Clare McMahon submitted The Gap Year to Fishamble’s A Play For Ireland in late 2017. Although just an idea at that stage, both the team at Fishamble and the Lyric (one of five national partners in the scheme) felt it was one rich in potential and we were excited to work with Clare in developing the play. Clare was one of six writers attached to the Lyric for a year and, having known her as a wonderful actor, I was delighted to work with her in developing her writing. After the year, the play was at first draft stage, and so Clare applied to our New Playwrights Programme to develop it further. We felt there was mileage (pun intended) in the play, and that it was a very special, orginal piece that would really resonate with audiences. Over the course of the programme, Clare and I worked closely together and the play went through multiple drafts. We held a development workshop, which was the first time we heard it read with professional actors, and got the feedback of a brilliant director. At the end of the programme, we were thrilled with the rapturous reception the play was given at its showcase. This is a beautiful, thoughtful, heartwarming story of female friendship and resilience, and we hope that audiences will enjoy listening to this audio version.
Clare caught up with us for a quick Q&A:
The Gap Year is heart-warming, hilarious story about three women of a certain age who decide they need a break from their lives – what made you want to write it?
I was studying at The Lir at the time and we were really encouraged to write a new idea every week. I’d realised a lot the work that I kept creating was about unheard voices, often female. I kept thinking about that generation of women who often dedicate themselves to their families. Then I wondered what would push a woman to ‘abandon’ their responsibilities and take time for themselves. ‘The Gap Year’ was born. The power of friendship for females is huge. And I liked the idea of three, very different, friends guiding each other through a year of grief and love and adventure.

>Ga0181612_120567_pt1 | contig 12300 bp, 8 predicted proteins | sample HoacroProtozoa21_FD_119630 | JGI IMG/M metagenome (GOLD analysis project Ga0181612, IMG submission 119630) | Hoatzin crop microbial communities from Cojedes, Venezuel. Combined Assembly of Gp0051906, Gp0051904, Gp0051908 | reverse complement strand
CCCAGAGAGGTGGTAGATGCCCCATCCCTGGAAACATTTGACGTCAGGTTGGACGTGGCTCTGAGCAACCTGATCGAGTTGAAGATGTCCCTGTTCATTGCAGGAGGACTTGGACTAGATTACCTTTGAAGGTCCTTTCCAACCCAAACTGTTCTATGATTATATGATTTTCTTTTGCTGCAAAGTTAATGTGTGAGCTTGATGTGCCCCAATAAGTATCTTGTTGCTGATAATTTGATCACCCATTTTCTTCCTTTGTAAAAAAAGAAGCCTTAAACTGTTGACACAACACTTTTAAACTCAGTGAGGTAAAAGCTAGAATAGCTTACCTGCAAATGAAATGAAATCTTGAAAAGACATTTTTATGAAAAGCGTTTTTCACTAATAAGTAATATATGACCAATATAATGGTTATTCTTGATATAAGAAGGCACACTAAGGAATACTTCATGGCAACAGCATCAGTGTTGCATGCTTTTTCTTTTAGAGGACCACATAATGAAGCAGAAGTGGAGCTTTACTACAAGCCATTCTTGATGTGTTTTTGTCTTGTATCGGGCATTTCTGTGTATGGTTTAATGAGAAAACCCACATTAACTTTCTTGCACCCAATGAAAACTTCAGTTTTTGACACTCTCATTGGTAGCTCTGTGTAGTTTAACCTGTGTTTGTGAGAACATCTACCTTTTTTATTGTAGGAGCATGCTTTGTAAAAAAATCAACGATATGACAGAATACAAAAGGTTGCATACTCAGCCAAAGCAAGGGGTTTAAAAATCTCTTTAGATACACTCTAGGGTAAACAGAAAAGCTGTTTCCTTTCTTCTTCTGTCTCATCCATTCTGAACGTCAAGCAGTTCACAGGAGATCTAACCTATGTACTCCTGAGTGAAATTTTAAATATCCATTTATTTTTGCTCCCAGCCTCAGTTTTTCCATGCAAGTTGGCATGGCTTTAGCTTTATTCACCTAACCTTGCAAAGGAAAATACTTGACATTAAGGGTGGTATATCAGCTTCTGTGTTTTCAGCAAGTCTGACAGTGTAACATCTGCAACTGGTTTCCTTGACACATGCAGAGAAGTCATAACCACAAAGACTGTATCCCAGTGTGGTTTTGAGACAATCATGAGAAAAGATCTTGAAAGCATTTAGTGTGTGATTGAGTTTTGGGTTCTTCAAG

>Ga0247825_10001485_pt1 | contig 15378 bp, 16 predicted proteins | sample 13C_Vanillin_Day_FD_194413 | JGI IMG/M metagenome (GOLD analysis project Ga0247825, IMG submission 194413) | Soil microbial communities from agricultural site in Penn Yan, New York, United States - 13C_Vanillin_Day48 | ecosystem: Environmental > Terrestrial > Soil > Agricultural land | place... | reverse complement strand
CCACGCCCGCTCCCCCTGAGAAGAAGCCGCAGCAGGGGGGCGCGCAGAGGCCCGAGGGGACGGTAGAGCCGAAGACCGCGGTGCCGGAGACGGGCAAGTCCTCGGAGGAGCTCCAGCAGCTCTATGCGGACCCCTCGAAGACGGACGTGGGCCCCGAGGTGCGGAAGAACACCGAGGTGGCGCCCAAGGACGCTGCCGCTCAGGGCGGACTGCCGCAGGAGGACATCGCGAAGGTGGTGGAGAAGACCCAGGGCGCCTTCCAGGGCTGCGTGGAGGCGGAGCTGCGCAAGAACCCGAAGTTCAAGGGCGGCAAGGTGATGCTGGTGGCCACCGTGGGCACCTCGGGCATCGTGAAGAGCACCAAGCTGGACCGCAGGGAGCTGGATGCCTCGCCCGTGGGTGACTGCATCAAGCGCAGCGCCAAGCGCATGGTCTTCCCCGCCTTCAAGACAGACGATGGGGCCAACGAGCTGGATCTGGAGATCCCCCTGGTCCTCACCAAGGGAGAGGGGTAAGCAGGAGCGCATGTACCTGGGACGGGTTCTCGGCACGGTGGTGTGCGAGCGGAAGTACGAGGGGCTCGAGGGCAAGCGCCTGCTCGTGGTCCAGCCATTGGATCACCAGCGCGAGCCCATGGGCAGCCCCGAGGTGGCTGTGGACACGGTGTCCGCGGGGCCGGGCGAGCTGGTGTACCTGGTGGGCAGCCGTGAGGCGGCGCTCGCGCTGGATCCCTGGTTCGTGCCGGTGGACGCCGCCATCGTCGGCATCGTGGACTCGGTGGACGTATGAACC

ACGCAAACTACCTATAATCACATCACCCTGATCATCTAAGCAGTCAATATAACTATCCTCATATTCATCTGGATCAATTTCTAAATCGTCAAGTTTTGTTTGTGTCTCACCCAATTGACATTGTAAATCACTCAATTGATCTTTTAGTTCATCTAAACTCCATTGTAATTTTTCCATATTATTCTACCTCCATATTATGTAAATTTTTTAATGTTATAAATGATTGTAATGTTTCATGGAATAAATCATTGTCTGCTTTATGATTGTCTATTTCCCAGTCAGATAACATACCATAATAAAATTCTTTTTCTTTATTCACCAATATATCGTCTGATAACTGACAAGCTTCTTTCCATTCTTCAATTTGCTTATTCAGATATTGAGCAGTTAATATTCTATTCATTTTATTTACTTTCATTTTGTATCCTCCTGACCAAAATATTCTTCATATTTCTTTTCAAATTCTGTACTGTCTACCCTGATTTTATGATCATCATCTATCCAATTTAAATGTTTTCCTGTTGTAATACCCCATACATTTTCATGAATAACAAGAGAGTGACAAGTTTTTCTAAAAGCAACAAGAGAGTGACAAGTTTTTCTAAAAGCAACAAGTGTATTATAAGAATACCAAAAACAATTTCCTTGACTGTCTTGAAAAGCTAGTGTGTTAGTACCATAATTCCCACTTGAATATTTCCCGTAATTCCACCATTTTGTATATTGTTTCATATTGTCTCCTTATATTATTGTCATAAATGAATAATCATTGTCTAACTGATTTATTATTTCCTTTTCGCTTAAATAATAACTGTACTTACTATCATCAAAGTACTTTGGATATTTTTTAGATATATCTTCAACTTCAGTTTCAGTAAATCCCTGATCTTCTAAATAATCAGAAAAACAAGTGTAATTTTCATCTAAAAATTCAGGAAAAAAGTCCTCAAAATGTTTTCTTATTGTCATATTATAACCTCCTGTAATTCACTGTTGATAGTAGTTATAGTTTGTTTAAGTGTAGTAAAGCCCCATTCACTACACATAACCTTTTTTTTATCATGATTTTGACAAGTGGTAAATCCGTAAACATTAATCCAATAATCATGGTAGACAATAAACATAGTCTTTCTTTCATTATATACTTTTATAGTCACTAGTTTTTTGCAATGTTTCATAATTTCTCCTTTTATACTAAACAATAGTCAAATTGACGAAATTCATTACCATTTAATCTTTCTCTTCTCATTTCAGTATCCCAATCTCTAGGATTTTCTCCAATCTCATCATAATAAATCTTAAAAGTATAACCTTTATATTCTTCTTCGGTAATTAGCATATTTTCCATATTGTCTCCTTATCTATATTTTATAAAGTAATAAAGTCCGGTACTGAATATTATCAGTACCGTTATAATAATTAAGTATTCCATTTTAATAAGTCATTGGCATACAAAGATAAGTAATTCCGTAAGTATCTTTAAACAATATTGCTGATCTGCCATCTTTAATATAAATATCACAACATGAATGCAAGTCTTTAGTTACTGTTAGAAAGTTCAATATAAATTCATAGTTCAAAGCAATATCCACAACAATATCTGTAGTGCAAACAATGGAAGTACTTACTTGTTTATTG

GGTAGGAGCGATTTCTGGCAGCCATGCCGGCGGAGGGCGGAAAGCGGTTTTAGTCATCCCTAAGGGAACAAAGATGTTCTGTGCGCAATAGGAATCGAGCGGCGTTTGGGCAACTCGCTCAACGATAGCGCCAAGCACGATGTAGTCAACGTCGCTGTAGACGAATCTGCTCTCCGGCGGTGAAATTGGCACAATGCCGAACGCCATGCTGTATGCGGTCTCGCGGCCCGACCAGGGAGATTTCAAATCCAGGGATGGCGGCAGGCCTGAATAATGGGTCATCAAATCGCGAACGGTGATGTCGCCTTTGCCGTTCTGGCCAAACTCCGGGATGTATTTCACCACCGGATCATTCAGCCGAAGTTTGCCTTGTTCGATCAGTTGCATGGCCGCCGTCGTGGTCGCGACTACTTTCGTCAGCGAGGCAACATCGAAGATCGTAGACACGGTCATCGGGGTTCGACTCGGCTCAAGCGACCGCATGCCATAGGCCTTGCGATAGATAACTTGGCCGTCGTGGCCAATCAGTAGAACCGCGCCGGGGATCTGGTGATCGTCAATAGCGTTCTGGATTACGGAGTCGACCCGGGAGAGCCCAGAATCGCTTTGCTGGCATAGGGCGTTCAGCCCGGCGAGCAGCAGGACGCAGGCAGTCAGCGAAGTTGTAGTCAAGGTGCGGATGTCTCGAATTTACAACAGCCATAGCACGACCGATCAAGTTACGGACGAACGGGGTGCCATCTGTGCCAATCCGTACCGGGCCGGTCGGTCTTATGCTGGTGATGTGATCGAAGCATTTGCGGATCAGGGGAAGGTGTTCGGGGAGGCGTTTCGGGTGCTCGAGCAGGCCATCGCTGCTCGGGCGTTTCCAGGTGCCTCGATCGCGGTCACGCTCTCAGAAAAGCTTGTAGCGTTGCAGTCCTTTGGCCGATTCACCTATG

Do you always have a clear plan of where the idea is going to go when you sit down to write?
It varies. For ‘The Gap Year’ I had a very clear concept that I started with. Then I got distracted driving around Ireland trying to be a Tourism Ireland expert. Once I realised it was more about the women’s journey and less about the route they took, then I was flying. But it’s taken two years from first idea to a very strong draft I’m happy with. Thankfully I’ve got there.
How did it feel to be back in a rehearsal room, especially under the current circumstances?
It was like Christmas when you’re five. I was overwhelmed with the joy of it. To be in a room with an amazing cast and creative team, albeit very spaced out, was just so special. There was a sense of us all coming ‘home’. And then as we worked through the play I realised that this story, one of hope and new beginnings, was just the remedy for what we’ve all been through over the past six months. I hope it can bring a lot of joy to the listeners who tune in.
What was the process like adapting the play for an audio-recording? Did you have to change or compromise anything?
Myself and director Benjamin Gould, were in New York in January presenting the play with an American cast as part of the ‘1st Irish Festival’. It was a very intense process and I had to work quite quickly in adapting for an American audience and American-based actors. They style is slightly different. I think that experience really helped me to feel confident in what the play was and my intention for every beat of it. This meant when I came to adapt for this recording I was very clear about what needed to be cut or kept. Ben, the director, was also a huge part in thinking about the aural experience. He and Chris, the sound designer, really brought so much to adapting the play in this form. I felt like the play I’d written for the stage was still being portrayed to the listener.
The Gap Year is now available to listen to online as part of the Listen at the Lyric season. Find out more here